SAN JOSE – A tower in downtown San Jose is set to lay the foundation this summer or fall and provide the urban core of the city with a unique combination of components in a single high-rise.
The high-rise, which will house houses, offices and restaurants, would be built a short distance from a Google-proposed walk-through village in downtown San Jose.
The Carlysle is located on Notre Dame Ave. 51 built next to Carlysle Street. The tower is located in an opportunity zone where real estate investments can be made with significant tax benefits.
San Jose-based Acquity Realty, a local developer, plans to build a 21-story, mixed-use tower with multiple floors for offices and multiple floors for residential buildings.
“Our goal is to break new ground this summer,” said John Pringle, CEO of Acquity Realty.
The tower would consist of 290 apartments and 158,000 square feet of office space.
The developers have applied to city officials for the grading and drainage permit required to loot the property before the tower is built.
Acquity has won some investors for the project and is looking for additional investments.
“The fundraiser is going very well,” said Pringle. “We are close to finalizing our financing.”
The skyscraper could also benefit from its proximity to the Google Village just down the street.
Google has proposed a transit-oriented neighborhood near Diridon train station and the SAP center that will consist of offices, apartments, restaurants, shops, hotel facilities, cultural centers, entertainment centers and open spaces.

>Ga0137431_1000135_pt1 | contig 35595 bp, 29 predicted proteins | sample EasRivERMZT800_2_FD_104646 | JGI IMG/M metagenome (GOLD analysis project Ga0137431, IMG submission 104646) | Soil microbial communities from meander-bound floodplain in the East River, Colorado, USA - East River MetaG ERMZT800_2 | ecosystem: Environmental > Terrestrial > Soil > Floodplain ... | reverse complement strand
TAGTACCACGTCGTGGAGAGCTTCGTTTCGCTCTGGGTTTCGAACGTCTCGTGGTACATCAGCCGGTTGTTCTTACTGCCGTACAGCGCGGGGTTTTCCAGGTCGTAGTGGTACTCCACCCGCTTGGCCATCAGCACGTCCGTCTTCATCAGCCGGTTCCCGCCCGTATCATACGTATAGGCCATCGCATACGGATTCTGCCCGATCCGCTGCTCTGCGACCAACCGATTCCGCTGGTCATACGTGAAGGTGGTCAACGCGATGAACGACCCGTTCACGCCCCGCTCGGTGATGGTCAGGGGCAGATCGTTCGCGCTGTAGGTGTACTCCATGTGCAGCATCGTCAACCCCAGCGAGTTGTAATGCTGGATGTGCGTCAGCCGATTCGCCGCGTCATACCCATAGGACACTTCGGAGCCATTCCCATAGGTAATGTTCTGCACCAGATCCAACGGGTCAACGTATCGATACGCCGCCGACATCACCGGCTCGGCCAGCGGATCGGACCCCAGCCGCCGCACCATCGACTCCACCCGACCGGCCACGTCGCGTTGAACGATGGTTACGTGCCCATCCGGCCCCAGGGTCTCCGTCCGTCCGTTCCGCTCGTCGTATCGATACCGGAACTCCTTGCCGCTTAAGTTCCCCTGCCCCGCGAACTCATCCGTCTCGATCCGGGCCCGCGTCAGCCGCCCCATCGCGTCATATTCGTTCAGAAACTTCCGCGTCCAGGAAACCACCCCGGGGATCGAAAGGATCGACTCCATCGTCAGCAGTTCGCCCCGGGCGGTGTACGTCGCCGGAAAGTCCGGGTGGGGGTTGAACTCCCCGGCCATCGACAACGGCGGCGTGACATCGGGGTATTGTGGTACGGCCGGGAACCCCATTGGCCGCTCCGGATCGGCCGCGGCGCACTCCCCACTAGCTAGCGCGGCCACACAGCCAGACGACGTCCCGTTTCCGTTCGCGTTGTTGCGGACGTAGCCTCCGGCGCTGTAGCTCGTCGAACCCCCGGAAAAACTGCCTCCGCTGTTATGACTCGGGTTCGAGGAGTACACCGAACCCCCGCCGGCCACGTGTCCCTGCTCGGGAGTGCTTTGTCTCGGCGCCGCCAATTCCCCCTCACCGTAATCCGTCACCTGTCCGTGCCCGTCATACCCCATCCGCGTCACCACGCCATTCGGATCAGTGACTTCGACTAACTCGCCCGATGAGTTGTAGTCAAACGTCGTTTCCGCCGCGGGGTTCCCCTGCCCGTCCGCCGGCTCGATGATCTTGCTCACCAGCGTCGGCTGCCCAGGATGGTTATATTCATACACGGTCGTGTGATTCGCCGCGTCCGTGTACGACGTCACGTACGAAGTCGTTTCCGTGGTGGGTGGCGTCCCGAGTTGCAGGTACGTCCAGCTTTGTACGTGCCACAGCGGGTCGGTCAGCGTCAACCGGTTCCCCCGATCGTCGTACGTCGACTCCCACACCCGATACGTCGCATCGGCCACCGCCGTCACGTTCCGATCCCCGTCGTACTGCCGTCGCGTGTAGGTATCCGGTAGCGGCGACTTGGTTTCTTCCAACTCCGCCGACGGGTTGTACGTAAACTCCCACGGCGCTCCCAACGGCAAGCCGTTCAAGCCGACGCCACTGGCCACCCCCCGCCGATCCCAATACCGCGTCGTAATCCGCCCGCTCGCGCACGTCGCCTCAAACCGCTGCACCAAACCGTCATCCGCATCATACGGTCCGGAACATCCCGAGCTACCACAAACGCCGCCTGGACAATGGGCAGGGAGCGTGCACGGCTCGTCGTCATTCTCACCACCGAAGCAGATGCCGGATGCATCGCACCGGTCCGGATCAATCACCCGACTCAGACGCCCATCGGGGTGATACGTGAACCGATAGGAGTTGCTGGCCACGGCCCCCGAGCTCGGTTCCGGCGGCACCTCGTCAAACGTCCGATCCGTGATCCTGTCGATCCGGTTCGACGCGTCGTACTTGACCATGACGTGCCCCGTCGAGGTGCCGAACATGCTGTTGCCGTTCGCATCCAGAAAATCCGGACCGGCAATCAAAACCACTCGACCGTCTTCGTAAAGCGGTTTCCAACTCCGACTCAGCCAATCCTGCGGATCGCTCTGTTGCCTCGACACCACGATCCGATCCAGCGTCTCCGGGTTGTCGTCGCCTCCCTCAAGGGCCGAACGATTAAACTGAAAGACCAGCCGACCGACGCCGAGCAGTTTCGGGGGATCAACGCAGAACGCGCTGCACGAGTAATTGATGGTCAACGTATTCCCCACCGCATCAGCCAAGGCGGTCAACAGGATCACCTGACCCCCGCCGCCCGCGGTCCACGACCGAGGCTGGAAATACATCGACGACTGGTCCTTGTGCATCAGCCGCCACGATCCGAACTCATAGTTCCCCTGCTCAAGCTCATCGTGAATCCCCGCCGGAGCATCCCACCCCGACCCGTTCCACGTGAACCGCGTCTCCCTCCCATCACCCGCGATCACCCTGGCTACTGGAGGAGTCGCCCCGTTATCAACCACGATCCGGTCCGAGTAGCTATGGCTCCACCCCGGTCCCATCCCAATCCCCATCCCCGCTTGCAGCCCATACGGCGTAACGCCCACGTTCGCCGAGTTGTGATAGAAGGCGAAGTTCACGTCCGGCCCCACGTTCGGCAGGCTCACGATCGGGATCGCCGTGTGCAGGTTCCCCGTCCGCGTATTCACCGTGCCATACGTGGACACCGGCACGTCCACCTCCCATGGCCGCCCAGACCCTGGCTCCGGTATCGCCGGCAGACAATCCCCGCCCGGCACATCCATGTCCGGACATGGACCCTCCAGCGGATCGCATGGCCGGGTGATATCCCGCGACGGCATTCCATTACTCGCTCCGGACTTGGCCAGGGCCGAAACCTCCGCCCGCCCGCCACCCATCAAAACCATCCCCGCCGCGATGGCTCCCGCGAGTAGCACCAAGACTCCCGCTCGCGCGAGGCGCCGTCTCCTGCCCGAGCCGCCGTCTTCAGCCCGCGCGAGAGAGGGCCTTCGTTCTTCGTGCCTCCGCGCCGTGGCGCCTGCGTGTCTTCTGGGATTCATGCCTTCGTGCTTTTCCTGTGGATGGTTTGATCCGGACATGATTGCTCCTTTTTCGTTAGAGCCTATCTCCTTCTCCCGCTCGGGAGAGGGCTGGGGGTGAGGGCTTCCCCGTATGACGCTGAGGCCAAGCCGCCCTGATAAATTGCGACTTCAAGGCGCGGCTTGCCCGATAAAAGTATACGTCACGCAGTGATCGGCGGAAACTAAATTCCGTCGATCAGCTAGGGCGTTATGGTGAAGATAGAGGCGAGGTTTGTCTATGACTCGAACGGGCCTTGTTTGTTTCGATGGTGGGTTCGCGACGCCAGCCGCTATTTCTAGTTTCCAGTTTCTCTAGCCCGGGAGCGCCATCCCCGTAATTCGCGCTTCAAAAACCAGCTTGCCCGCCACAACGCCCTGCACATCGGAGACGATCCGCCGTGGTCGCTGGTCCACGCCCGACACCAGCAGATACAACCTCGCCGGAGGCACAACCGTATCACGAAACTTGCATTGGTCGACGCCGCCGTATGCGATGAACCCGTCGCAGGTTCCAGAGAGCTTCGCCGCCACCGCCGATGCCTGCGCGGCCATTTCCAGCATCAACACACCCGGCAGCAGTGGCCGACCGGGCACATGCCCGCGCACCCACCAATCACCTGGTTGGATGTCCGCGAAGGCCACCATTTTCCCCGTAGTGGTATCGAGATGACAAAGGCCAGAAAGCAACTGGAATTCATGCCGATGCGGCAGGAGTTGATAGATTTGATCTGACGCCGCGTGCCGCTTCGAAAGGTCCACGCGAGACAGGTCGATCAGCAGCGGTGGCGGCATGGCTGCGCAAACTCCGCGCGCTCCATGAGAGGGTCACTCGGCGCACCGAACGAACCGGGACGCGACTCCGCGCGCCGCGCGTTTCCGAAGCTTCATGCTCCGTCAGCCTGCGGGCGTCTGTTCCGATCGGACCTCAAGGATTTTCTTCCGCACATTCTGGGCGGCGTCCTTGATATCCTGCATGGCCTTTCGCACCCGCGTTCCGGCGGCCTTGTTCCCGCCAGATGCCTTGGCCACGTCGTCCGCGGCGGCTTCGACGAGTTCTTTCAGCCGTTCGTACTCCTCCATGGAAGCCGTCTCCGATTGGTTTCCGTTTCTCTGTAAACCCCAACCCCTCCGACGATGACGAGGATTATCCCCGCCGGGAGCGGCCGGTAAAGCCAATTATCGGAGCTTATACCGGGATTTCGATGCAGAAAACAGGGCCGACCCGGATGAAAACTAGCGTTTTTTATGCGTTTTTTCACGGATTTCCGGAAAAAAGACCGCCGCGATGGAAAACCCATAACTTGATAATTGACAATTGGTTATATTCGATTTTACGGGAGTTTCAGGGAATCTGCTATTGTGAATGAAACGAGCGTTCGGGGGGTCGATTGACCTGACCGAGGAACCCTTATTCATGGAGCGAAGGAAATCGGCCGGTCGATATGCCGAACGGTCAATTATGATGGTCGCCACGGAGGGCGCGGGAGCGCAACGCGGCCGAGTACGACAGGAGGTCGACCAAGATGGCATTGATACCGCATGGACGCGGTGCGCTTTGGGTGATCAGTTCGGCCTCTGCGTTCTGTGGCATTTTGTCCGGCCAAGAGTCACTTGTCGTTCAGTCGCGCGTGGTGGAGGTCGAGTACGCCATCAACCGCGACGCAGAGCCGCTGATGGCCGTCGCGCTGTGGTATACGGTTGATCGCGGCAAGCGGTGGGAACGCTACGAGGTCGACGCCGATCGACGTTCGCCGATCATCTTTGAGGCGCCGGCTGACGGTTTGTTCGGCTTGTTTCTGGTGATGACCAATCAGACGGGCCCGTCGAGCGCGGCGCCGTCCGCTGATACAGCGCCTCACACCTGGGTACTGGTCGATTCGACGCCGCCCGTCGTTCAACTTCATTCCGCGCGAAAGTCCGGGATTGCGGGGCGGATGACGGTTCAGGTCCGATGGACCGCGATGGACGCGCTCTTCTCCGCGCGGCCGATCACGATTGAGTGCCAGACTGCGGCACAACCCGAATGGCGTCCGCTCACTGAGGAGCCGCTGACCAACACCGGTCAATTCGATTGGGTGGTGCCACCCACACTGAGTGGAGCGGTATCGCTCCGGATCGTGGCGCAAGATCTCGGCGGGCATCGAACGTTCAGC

The Carlysle is a tower that is different from other high-rise buildings in downtown San Jose. Erik Schoennauer, a land use and real estate consultant who guides the development proposal through the urban planning process, said in a previous interview with that news organization.
A tower with multiple living levels, multiple office levels, and retail stores on the ground floor is considered a rarity in San Jose.
“It’s common in other cities like New York or Chicago with taller towers,” said Schoennauer. “It hasn’t been the trend in San Jose before.”
The Carlysle would have 12 floors of residential buildings, five floors of offices and four floors of parking, plus the office and retail area on the ground floor.
Using a mix of all three development types also improves the project’s chances of success, Schoennauer said.
“If you have office, residential and retail in a high-rise, you have the advantage that you use the relative strengths of each use and mask the weaknesses of each use,” said Schoennauer. “That makes the tower in its entirety feasible.”